Knockando Woolmill: Where there's a mill

TUCKED down a muddy track, rutted and pock-marked with puddles, Knockando Woolmill is a place where time seems to have stood still.

The burn babbles, peaty brown and slick like oil, the trees, gold and burnt brown in the autumn sun, shake off their leaves into the breeze. Everything is just as it might've been a year ago, ten years ago, 100 years ago.

The ramshackle buildings – a cottage built out of local granite, sheds made from washed-out timber, roofs warped with age and the vagaries of the Spey valley weather – lean against each other like people huddled in a bus shelter, tired at the end of a long night. Knockando Woolmill is a unique historical site in Scotland, but from the road that runs above it there's not much to see.

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Down a hill and across the burn is a collection of patchy roofs. A traditional farmhouse stands alongside a small cottage. Both are empty, the windows dark, the paint on the doors and windows flaking. The mill buildings sit closer to the burn. A water wheel, which has long since stopped turning, is rusted, its buckets gone. Opposite, a doorless privy is occupied by a cracked toilet that sits at a skewed angle, its pipes broken and ragged, leading nowhere.

A cursory glance might suggest neglect, but that couldn't be further from the real story of Knockando Woolmill. Nor is its aura of timelessness as straightforward as it seems. The mill has been living on borrowed time for the past three decades. The last working example of the type of smallscale mill that used to dot communities all over Scotland, it has been producing textiles – rugs, blankets, wool for knitting, estate tweeds – continuously for more than 200 years.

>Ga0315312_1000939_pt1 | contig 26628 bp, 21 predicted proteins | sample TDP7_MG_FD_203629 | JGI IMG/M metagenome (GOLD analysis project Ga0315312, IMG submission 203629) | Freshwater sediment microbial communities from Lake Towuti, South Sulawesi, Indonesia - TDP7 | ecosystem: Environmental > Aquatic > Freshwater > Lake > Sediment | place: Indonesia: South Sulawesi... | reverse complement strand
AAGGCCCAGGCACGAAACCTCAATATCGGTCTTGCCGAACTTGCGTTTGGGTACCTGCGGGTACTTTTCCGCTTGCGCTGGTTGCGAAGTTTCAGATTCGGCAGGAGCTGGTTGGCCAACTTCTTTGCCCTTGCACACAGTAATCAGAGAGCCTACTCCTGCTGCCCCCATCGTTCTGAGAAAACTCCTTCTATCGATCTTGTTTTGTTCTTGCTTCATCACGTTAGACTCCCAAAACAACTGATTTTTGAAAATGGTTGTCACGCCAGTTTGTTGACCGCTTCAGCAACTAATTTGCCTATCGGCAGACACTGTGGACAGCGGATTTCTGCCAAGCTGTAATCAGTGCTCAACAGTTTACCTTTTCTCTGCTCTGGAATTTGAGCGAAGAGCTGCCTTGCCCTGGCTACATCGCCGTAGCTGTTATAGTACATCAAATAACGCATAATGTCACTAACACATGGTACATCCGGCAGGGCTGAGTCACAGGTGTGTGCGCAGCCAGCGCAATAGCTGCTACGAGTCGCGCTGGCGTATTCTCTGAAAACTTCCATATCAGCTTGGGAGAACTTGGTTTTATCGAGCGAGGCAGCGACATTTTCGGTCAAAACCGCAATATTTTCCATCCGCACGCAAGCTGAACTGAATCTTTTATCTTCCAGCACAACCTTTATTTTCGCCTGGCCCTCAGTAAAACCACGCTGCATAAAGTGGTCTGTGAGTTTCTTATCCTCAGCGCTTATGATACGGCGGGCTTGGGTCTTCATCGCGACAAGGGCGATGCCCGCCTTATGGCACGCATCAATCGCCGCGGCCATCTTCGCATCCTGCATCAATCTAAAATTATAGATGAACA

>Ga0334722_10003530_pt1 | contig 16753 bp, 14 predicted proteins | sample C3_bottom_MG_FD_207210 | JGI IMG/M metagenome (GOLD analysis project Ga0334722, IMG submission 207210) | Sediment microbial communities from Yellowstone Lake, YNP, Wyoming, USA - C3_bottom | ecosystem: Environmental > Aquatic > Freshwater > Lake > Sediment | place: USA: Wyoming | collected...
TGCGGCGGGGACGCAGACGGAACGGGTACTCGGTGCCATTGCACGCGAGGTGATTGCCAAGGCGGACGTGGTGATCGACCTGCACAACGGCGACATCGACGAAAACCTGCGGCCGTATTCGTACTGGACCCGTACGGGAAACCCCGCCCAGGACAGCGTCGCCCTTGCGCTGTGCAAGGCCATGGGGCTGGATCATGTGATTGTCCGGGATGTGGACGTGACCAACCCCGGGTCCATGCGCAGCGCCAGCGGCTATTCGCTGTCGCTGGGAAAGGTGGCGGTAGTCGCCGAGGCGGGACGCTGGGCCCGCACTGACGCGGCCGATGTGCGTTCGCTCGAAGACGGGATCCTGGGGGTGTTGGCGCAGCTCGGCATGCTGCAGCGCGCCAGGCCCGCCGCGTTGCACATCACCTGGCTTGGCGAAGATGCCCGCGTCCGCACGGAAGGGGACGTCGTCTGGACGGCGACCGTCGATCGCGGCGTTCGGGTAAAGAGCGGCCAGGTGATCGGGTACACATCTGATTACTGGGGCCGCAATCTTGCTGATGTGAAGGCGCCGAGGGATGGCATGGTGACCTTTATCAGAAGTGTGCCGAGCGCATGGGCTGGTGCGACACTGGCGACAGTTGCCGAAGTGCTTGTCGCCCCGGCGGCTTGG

Hugh Jones, the mill's most recent owner and the sole weaver at Knockando since 1976, arrived when he was 23 years old. He was on holiday, not really planning to buy a wool mill, but that's how it worked out. Now nearly 58, Jones has single-handedly kept the mill alive for 30 years. But the question has inevitably arisen as to what might happen to the mill when he is no longer running it. And how would his skills be passed on? It's a familiar tale across Scotland, where mills have closed and the skills built up over generations have been lost.

For Knockando, it has taken nine years – including an unsuccessful appearance on the BBC's Restoration programme in 2004 – to find the answer. "Until six months ago, no-one knew whether we were going to manage to do this or not," says Jones, referring to the ambitious redevelopment plans for the mill that have recently become a reality rather than a pipe dream.

In coming weeks, it's hoped the last cheques will be signed and the final donations made to take the Knockando Woolmill Trust, which was set up in 2000 to secure the future of the mill and has owned the site since April of this year, to its targeted total of 3.3 million. With that money, over the next three years Knockando Woolmill will be transformed from a crumbling shell of historically significant but rickety buildings into a fully working mill, employing as many as ten people and restoring it to its rightful place at the heart of the community.